In the opening of the sermon, not printed here, Channing quotes the biblical verses John 8:31, 32, and 36, which includes Jesus’s famous statement, “Ye shall know the truth, and the truth shall make you free.” To Channing, this was the essence of who a Christian should be and what a Christian should do. In his introduction to the central part of his sermon, Channing indicates that much of the Bible was not to be understood literally; rather, the images it contained were to help people gain “spiritual and inward liberty.” Recognizing that there is a physical aspect to life, Channing basically states that this was only a means to a spiritual end. The political institution to which the members of his audience had been elected was useful and should be structured in the best possible way to help the society, but Channing states that this was not an end in itself. The true end was inner “spiritual freedom,” with politics assisting toward obtaining this goal. The introduction closes with Channing raising the question of what defines “inward spiritual freedom.” This he attempts to answer in the passage above, followed by the majority of the sermon.
In the opening paragraph of the above excerpt, Channing states his understanding of the difficulties of this world, in which “wrong-doing is often gainful, and duty rough and perilous,” an arrangement that is necessarily part of the plan laid out by God, the “All-wise Disposer.” Channing understands that there is a struggle between the “many vices” and the “inward monitor,” one’s conscience. The desire for physical things, the desire to do things that are pleasing to the senses, limits the spiritual growth of most people. Thus, when one is under the influence of the senses, there is a “barrier between us and the spiritual world.” The task God gives people is to “withstand and conquer these” by the development of spiritual freedom, which allows one to overcome the “vices” that created problems for “the intellect and heart.”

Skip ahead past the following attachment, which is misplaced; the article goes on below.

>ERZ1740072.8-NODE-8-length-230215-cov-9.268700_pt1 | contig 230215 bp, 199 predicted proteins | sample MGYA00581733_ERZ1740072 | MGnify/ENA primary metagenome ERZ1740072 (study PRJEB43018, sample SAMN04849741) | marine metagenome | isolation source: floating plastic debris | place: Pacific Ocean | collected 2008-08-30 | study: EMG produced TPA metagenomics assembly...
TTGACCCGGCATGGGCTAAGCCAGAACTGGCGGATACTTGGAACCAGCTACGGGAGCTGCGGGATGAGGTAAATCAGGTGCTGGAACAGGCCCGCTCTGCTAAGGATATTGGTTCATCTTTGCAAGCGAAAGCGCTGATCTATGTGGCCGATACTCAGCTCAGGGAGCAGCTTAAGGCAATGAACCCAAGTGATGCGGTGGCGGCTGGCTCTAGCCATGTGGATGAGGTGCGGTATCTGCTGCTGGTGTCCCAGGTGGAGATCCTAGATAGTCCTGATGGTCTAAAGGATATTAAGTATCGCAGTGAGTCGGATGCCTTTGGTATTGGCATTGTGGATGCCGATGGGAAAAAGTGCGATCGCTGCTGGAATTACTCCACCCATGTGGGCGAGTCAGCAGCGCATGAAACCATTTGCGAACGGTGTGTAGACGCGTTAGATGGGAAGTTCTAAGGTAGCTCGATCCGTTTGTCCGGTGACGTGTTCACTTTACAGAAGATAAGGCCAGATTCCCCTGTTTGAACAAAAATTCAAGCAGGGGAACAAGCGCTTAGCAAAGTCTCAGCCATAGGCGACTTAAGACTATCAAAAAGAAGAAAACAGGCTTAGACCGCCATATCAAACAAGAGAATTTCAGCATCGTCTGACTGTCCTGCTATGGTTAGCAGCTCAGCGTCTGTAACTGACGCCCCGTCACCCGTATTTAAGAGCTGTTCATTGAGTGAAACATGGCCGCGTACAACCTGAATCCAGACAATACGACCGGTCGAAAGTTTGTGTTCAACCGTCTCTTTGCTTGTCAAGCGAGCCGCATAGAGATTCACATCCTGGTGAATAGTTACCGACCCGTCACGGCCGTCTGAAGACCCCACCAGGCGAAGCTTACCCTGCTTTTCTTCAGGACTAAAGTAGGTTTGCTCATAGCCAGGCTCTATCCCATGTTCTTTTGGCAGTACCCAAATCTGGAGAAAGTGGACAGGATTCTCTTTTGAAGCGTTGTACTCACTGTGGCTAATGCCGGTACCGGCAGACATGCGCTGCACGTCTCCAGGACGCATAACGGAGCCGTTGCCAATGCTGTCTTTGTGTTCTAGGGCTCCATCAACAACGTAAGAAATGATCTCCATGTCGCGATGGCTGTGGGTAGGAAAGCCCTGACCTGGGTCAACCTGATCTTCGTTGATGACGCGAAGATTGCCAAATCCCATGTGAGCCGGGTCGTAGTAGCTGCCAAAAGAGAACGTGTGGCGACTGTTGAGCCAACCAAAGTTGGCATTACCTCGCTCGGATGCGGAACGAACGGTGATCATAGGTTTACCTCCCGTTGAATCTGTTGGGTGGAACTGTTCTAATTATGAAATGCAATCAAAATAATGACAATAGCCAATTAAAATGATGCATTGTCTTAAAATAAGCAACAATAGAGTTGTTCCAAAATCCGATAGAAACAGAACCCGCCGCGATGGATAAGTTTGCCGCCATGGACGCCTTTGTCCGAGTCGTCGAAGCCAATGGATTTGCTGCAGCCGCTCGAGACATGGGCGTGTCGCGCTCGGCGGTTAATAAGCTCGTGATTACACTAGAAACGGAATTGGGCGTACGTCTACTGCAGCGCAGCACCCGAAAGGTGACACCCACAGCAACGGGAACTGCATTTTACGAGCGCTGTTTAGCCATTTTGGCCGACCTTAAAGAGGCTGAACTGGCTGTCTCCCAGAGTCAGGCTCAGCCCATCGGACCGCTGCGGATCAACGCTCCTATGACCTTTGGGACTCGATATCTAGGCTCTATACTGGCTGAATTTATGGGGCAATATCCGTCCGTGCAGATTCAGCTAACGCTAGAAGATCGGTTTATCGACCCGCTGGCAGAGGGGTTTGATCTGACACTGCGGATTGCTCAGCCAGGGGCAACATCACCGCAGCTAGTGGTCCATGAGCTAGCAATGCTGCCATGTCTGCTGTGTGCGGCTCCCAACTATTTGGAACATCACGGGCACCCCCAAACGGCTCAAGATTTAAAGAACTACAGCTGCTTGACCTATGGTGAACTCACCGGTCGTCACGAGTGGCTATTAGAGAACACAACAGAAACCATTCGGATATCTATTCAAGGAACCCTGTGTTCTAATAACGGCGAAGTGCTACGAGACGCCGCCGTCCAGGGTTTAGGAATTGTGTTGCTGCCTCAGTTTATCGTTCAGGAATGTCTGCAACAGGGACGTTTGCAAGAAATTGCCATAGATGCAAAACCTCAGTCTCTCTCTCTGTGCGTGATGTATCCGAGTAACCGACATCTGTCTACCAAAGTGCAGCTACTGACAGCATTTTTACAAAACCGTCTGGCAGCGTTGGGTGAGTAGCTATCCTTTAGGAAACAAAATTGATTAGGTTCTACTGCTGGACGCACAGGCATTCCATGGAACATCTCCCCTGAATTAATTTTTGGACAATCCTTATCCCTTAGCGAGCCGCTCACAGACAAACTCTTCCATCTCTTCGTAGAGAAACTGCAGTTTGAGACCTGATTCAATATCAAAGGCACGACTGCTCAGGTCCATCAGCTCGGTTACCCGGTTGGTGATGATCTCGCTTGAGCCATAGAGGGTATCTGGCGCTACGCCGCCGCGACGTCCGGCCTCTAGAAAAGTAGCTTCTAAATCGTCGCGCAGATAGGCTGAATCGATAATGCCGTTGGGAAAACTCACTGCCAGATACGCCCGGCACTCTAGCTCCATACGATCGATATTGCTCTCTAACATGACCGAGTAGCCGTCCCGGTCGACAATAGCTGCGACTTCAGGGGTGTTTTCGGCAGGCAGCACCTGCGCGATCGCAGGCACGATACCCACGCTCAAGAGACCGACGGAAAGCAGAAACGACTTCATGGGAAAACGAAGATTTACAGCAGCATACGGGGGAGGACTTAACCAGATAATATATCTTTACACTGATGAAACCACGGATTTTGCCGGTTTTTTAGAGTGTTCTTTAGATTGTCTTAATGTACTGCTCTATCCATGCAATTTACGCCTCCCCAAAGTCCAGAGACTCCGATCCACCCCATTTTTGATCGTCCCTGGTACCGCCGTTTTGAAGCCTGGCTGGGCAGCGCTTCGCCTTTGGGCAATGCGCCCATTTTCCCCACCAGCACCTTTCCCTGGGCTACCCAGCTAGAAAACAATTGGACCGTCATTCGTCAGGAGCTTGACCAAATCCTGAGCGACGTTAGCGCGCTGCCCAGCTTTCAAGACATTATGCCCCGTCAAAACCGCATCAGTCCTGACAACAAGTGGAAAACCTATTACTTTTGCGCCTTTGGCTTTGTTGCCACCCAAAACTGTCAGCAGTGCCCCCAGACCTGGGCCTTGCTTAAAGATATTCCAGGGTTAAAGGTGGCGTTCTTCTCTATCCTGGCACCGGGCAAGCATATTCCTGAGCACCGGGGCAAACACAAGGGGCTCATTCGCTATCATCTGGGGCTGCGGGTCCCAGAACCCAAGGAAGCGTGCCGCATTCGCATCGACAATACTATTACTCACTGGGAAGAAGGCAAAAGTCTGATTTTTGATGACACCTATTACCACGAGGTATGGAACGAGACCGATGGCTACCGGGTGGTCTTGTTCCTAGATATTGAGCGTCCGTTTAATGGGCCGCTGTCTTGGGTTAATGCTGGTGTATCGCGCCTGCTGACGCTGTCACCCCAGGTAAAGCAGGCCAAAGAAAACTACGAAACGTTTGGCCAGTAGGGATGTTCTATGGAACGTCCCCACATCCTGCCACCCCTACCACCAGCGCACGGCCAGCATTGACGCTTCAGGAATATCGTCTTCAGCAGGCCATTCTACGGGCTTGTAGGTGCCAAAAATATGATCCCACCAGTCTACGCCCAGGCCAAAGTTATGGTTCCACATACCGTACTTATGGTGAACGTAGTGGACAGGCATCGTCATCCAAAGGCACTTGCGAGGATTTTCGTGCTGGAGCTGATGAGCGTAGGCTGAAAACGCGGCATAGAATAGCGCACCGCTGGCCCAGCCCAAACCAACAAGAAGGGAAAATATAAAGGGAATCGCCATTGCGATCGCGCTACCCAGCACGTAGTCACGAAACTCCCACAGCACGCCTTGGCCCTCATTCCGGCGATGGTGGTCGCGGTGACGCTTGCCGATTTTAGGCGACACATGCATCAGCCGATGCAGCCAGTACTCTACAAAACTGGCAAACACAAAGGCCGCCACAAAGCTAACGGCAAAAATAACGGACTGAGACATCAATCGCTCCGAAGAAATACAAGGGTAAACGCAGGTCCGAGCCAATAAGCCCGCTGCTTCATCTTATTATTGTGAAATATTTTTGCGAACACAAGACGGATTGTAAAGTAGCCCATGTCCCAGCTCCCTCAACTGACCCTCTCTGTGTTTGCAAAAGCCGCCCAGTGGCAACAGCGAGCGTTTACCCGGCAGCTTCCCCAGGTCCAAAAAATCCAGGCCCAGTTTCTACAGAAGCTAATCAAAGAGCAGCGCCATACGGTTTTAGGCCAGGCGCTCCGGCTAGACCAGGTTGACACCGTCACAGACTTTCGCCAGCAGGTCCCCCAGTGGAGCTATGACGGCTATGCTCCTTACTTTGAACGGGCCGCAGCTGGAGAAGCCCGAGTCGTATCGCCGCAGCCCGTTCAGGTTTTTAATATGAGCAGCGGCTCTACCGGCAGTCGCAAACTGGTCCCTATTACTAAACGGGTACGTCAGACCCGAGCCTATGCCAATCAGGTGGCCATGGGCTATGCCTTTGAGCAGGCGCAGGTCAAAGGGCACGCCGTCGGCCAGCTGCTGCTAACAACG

Channing then goes on to give nine parallel statements depicting various aspects of spiritual freedom as he saw it. All begin with the phrase, “I call that mind free.” The first is a dualistic statement of what people experience as human beings: there is the physical aspect of life and the spiritual aspect of life. The “animal appetites” of the physical body are the things necessary for survival in this world. Channing does not say that people should not eat or drink, or do other things that are a part of the natural world. However, he does state that the mind should recognize “its own reality and greatness.” Using a biblical phrase, Channing repeats the admonition that people should be “hungering, thirsting, and seeking after righteousness.” Thus, the dual aspect of the human condition was quite clear in Channing’s mind. The physical is the vehicle for the mental and the spiritual, and should be attended to only as necessary. The physical is not the reason for existence; the reason for existence is the mind and the spiritual possibilities that open up when one “masters the senses.” Similarly, in the second statement on freedom, Channing restates the division of existence between “the material universe,” which can be “a prison wall,” and the mind, which can “escape the bondage of matter.” Through focusing on the spiritual, the mind can find “its Author,” God, and the “radiant signatures,” markers on the pathway to “spiritual enlightenment.”